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President Obama Wins The Nobel Peace Prize...Politics As Usual!

Updated on October 22, 2009
President Obama (Before the announcement)
President Obama (Before the announcement)

It’s Friday, October 9th. I awoke this morning to the surprise announcement that America’s very own sitting president, Barack Obama, has been awarded the 2009 Nobel Peace Prize for what I imagine to be the promise that his administration—behind his rhetoric—holds in the area of global diplomacy. Actually, surprise is something of a criminal understatement; the assembled reporters covering the announcement could be heard letting out a collective gasp.

And as I continue to watch and listen to news coverage of the announcement, just as predictable as the astonishment of the award are the shrugs of so what?, who cares? and no big deal from those who oppose his policies, either on purely ideological grounds, or as a reflex against his popularity in many domestic and global quarters (with regard to his popularity and the fervor by which those who support him embrace him, opponents often refer to him—mockingly so—as the “Messiah”). Indeed, the doubts surrounding his surprise nomination and being awarded the prize are merited, especially given the immaturity of both his administration and his standing on the global stage as a policy-shaper. Its questionable to be awarded such a prestigious recognition only 9 months into the administration based on presumption alone. But in the Grand Scheme, it seems that the award is a unexpected counterbalance to the relentless criticism of the administration's staunchest and most vocal critics, who unfairly charge that his policies are ineffective...after only such a short amount of time in office (again, based mostly on ideological differences rather than substance of policy. I myself gave Bush II the benefit of the doubt far longer before than that before the counter-productive nature of his policies became apparent).

But while I do not find favor in every policy of the Obama Administration (especially as they relate to the soft-handed handling of terrorists), I do applaud among other endeavors, his efforts to craft a policy of universal affordable health care coverage for every American. And while this accolade for efforts made toward peace is no halo or conferring of sainthood, in a perfect world, it should give his opponents pause for unswervingly embracing their political ideologies at the expense doing what is simply right and practical by the American people. It’s a sign that the world is watching America, and that many others actually embrace the hope that America can live up to its promise as an example of progressive global (as well as domestic) leadership…despite how we Americans often live and think inside a fishbowl.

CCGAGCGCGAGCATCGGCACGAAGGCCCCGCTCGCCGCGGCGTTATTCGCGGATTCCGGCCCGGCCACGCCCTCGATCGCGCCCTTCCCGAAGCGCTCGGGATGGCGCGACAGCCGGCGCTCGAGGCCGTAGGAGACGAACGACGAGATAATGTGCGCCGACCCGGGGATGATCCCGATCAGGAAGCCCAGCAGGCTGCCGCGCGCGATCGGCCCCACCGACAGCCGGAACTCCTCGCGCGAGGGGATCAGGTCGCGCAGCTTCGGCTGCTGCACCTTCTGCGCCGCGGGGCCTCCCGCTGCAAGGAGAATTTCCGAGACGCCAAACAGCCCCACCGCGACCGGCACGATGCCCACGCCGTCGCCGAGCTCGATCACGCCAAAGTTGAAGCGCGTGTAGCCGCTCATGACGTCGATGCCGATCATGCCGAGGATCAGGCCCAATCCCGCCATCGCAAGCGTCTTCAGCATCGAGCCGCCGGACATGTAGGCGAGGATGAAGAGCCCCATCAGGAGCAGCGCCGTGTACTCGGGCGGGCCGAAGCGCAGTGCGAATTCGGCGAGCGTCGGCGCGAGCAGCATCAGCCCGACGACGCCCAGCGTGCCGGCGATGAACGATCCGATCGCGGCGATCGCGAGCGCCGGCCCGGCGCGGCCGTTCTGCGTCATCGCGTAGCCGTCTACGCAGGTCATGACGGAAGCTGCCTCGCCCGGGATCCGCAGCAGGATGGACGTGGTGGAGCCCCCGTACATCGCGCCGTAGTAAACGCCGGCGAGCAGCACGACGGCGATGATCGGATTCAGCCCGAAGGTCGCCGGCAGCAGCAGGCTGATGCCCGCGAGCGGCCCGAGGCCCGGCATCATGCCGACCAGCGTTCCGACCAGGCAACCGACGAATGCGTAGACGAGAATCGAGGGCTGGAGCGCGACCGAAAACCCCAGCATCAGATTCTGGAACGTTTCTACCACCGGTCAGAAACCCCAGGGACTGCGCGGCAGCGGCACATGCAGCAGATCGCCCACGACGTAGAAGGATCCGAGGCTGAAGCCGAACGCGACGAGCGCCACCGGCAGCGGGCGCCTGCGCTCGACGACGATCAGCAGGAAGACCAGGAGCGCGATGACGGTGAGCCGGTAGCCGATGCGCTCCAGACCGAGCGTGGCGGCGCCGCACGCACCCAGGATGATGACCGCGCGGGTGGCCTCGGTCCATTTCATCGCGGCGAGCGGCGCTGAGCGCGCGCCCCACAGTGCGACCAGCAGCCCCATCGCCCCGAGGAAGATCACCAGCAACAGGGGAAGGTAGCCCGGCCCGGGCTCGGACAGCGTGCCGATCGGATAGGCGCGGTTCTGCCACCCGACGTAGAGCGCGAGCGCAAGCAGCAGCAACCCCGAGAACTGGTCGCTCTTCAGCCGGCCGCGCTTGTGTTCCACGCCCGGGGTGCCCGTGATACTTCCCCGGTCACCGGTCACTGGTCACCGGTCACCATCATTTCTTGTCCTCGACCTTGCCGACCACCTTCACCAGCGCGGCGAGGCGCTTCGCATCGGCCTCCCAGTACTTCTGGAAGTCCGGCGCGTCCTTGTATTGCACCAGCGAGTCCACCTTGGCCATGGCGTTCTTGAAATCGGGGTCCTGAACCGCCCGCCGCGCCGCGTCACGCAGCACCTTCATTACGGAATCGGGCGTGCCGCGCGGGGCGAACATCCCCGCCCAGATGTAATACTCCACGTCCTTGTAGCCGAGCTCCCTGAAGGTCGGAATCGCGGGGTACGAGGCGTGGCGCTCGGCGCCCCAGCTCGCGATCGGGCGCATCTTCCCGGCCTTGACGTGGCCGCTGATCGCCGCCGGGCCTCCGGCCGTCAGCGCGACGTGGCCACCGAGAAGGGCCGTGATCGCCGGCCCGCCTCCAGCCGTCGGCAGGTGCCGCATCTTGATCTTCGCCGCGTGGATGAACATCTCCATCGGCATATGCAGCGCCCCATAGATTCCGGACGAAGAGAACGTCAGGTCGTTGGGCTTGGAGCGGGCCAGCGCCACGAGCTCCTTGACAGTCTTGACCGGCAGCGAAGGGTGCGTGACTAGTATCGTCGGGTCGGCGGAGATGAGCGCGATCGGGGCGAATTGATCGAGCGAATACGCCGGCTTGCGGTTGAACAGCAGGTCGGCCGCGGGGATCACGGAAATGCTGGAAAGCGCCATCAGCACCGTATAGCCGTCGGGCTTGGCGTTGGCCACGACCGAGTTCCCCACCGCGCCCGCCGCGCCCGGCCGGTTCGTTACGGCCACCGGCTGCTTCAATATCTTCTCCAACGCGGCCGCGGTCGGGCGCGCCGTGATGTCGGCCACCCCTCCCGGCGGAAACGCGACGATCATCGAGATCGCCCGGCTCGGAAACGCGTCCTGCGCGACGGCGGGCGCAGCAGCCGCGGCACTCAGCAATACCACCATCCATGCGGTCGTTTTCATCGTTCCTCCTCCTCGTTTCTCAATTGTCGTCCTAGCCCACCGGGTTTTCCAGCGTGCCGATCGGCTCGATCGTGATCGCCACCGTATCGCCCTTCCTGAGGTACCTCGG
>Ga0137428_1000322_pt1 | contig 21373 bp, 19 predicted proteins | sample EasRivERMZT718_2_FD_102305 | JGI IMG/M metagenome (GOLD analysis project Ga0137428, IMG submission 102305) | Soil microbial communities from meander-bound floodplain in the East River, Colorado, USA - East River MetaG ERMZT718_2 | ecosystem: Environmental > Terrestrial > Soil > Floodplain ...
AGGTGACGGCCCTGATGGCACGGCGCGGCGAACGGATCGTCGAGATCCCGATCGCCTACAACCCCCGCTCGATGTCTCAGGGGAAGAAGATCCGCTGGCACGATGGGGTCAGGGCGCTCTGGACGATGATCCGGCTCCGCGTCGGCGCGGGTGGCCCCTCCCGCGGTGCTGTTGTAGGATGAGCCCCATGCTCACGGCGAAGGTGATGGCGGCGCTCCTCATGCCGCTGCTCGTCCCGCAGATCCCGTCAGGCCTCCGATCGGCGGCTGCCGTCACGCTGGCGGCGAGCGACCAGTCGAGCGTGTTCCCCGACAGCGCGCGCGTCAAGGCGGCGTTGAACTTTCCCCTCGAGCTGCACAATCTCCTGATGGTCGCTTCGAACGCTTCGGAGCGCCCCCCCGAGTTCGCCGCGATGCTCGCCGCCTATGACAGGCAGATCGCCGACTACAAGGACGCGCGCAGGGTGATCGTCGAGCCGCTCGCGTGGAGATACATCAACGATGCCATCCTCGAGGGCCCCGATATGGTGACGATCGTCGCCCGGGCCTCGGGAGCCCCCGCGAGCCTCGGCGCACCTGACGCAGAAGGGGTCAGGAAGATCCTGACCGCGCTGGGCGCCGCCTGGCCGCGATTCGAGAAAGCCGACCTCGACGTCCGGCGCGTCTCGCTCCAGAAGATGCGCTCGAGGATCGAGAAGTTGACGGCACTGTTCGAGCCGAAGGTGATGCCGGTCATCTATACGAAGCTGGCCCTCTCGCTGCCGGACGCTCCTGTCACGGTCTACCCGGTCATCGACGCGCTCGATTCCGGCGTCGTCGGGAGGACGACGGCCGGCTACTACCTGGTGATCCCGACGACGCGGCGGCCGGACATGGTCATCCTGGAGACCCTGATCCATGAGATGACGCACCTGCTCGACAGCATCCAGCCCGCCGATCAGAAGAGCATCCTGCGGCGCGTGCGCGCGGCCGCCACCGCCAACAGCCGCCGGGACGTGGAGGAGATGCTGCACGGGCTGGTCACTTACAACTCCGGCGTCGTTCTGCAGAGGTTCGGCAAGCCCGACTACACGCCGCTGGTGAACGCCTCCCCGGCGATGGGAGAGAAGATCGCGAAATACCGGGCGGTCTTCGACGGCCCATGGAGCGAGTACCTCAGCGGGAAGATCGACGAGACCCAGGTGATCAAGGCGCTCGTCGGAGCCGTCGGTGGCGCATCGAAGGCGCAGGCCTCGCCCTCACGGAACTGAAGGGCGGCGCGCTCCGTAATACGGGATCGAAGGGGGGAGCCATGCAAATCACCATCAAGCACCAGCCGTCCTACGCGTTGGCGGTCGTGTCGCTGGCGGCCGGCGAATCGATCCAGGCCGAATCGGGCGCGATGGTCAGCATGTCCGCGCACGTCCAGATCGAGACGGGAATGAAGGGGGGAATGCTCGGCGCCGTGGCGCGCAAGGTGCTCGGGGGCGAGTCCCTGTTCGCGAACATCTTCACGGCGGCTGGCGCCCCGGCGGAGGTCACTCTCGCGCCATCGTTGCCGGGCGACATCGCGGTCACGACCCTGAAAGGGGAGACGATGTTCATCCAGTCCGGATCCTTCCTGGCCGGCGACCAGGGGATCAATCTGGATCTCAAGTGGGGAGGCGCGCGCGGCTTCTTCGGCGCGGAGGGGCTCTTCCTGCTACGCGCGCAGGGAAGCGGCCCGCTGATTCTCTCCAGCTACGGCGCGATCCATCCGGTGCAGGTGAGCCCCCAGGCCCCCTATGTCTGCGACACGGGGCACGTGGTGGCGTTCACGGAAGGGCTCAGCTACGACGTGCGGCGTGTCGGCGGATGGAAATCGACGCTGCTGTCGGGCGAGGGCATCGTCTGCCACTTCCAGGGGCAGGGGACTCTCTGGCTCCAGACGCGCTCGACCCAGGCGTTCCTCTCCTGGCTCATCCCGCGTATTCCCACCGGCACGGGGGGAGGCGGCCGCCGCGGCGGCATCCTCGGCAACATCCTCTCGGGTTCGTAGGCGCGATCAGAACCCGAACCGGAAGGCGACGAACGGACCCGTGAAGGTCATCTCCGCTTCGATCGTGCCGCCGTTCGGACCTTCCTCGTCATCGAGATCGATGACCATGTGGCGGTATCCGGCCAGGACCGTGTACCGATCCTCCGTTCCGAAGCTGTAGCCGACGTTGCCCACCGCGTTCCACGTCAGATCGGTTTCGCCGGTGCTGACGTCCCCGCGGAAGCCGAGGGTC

However, I’m sure as tomorrow’s sunrise that in the coming days, opponents of health care and other much-needed people-oriented and practical legislation will spin this award as reflective of the irrelevant opinions of other nations, or some other such rhetoric. But maybe the awarding of the 2009 Nobel Peace prize to our president wouldn’t be such a shock to Americans if we would learn to see ourselves as others see us. Maybe if we could see in ourselves—both as leaders and citizens—with having as much promise in America as the Nobel Nominating Committee, maybe we finally be smart enough to craft policies, both domestic as well as global, based on the progressiveness of need, and not out of some adherence to some vision-limiting ideology.


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    • habee profile image

      Holle Abee 8 years ago from Georgia

      Well written hub. I agree with most of what you say, too. I definitely believe we need health care reform, but I'm not sure about the bill that will eventually make its way out of Congress.

    • MagicStarER profile image

      MagicStarER 8 years ago from Western Kentucky

      Things that make you go "hmmmmm..."

      This is another viewpoint, for sure. After the last administration, the rest of the world sees us as murderous invaders, brutal torturers, and tramplers of human rights.

      Maybe you are right, maybe they are giving the award as a way to "inspire" peace and good will, as wishful thinking. Maybe now our government will have to live up to that.

      I know you are definitely right about one thing. The "2 party" myth is just that: a myth. There are powers much greater than that - that run this country and the world itself. People need to clear the smoke from their eyes and wake up to see the truth of what is really happening. If everyone could see it, there would be more unity in this country, and much less name-calling and hate-filled diatribes.

      As long as we focus on each other as the enemy, we can not see the real one, nor can we fight it.

    • Jewels profile image

      Jewels 8 years ago from Australia

      It's not very often you hear an American speak from the global standpoint about their own country as you have. The fishbowl is noticeably big so it's great to hear from those not swimming in it for a change.

    • earnestshub profile image

      earnestshub 8 years ago from Melbourne Australia

      I seem to agree with your views pretty much. This was a good read, thank you!